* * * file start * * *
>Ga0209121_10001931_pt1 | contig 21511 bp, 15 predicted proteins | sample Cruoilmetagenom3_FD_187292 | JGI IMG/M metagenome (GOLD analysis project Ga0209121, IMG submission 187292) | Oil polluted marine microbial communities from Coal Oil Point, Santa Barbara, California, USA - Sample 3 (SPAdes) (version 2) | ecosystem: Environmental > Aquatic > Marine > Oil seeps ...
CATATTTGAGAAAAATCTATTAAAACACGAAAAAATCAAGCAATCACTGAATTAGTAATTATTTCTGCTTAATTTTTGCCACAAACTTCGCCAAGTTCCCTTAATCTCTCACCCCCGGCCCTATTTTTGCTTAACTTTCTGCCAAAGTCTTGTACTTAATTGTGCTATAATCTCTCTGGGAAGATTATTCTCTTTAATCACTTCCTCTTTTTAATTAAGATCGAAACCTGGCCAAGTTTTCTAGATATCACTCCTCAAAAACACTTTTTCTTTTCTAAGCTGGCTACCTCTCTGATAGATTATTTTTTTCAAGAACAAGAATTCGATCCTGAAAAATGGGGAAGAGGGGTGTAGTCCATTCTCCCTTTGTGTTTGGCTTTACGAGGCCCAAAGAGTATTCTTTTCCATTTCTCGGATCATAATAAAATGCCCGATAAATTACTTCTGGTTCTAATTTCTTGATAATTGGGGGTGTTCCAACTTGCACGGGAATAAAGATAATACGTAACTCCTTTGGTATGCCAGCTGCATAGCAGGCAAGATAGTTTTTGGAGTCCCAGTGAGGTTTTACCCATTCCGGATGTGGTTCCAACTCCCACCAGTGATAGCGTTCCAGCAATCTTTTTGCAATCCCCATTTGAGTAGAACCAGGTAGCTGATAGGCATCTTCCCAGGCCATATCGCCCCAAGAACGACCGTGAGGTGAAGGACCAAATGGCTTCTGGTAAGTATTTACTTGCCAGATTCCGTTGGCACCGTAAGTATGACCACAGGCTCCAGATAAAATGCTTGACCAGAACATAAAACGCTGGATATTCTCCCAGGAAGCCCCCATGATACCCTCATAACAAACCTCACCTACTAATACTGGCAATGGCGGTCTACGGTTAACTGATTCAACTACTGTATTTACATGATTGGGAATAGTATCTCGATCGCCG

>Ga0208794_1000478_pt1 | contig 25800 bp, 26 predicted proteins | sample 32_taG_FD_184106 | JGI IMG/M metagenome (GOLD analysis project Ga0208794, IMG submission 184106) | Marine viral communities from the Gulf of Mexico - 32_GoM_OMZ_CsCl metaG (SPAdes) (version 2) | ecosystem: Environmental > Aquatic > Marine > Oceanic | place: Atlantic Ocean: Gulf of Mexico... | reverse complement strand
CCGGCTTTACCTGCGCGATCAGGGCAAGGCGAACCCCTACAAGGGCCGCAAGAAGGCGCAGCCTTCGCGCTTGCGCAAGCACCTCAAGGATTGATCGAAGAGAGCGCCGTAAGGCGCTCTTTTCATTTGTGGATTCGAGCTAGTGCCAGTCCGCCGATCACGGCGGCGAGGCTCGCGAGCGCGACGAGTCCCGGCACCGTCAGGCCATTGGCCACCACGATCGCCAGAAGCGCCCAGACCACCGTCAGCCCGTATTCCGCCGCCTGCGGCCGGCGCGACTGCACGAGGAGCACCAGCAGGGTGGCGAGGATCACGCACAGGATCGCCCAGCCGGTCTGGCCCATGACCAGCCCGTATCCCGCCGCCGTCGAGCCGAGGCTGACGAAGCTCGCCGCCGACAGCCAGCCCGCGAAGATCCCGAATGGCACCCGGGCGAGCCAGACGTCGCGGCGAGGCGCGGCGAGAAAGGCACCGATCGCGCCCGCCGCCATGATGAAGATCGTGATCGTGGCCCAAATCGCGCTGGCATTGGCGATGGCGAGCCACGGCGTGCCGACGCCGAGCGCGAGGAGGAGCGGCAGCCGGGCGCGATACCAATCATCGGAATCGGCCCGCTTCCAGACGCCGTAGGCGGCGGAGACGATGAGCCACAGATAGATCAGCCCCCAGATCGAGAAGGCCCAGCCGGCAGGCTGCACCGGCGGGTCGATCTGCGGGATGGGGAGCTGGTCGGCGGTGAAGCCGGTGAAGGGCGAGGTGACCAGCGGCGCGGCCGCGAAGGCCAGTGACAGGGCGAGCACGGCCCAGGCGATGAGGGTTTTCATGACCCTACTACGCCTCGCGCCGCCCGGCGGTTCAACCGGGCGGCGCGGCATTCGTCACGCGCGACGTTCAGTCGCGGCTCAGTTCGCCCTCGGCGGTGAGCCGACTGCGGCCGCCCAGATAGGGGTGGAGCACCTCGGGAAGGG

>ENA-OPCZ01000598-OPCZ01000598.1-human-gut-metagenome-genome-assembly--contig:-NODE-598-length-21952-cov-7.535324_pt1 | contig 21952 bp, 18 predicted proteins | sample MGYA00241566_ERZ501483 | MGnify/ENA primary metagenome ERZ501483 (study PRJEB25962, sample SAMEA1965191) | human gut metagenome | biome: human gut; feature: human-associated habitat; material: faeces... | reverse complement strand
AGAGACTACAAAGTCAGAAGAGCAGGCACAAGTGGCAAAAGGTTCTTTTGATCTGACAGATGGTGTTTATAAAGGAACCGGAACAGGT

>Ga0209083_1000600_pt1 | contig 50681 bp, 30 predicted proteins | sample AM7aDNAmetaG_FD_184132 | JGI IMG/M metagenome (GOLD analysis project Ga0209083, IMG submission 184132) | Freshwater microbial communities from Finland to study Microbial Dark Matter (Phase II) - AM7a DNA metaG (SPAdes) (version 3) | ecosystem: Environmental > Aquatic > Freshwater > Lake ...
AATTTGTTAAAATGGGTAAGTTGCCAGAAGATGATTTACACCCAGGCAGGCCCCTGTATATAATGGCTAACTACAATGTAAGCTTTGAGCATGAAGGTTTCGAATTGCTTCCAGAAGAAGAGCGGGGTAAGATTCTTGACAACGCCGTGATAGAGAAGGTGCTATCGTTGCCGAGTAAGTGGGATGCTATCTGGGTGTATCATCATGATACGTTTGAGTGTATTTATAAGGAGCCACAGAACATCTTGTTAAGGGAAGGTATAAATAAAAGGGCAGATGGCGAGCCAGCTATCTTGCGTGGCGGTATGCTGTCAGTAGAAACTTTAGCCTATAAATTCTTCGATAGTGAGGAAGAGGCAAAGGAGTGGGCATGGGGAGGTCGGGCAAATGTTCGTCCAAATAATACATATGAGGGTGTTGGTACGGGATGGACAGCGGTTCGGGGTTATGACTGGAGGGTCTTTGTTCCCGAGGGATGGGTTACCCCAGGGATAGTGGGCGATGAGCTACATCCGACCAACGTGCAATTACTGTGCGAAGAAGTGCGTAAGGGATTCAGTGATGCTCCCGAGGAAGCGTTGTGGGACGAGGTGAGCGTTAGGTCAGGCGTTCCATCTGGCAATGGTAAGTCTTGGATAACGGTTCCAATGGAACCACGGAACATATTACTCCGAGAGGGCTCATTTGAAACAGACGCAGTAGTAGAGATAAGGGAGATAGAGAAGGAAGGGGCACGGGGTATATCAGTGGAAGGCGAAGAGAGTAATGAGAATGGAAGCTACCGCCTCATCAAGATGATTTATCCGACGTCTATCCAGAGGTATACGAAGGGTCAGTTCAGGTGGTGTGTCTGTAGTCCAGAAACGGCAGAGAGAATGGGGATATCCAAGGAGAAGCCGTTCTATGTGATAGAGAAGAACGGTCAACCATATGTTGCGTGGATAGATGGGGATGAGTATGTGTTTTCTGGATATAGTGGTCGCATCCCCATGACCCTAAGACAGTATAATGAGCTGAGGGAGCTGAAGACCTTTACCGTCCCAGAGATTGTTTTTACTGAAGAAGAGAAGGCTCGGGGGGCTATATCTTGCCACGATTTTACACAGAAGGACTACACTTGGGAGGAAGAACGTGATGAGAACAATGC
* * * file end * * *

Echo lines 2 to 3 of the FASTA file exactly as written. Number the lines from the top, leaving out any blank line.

CATATTTGAGAAAAATCTATTAAAACACGAAAAAATCAAGCAATCACTGAATTAGTAATTATTTCTGCTTAATTTTTGCCACAAACTTCGCCAAGTTCCCTTAATCTCTCACCCCCGGCCCTATTTTTGCTTAACTTTCTGCCAAAGTCTTGTACTTAATTGTGCTATAATCTCTCTGGGAAGATTATTCTCTTTAATCACTTCCTCTTTTTAATTAAGATCGAAACCTGGCCAAGTTTTCTAGATATCACTCCTCAAAAACACTTTTTCTTTTCTAAGCTGGCTACCTCTCTGATAGATTATTTTTTTCAAGAACAAGAATTCGATCCTGAAAAATGGGGAAGAGGGGTGTAGTCCATTCTCCCTTTGTGTTTGGCTTTACGAGGCCCAAAGAGTATTCTTTTCCATTTCTCGGATCATAATAAAATGCCCGATAAATTACTTCTGGTTCTAATTTCTTGATAATTGGGGGTGTTCCAACTTGCACGGGAATAAAGATAATACGTAACTCCTTTGGTATGCCAGCTGCATAGCAGGCAAGATAGTTTTTGGAGTCCCAGTGAGGTTTTACCCATTCCGGATGTGGTTCCAACTCCCACCAGTGATAGCGTTCCAGCAATCTTTTTGCAATCCCCATTTGAGTAGAACCAGGTAGCTGATAGGCATCTTCCCAGGCCATATCGCCCCAAGAACGACCGTGAGGTGAAGGACCAAATGGCTTCTGGTAAGTATTTACTTGCCAGATTCCGTTGGCACCGTAAGTATGACCACAGGCTCCAGATAAAATGCTTGACCAGAACATAAAACGCTGGATATTCTCCCAGGAAGCCCCCATGATACCCTCATAACAAACCTCACCTACTAATACTGGCAATGGCGGTCTACGGTTAACTGATTCAACTACTGTATTTACATGATTGGGAATAGTATCTCGATCGCCG

>Ga0208794_1000478_pt1 | contig 25800 bp, 26 predicted proteins | sample 32_taG_FD_184106 | JGI IMG/M metagenome (GOLD analysis project Ga0208794, IMG submission 184106) | Marine viral communities from the Gulf of Mexico - 32_GoM_OMZ_CsCl metaG (SPAdes) (version 2) | ecosystem: Environmental > Aquatic > Marine > Oceanic | place: Atlantic Ocean: Gulf of Mexico... | reverse complement strand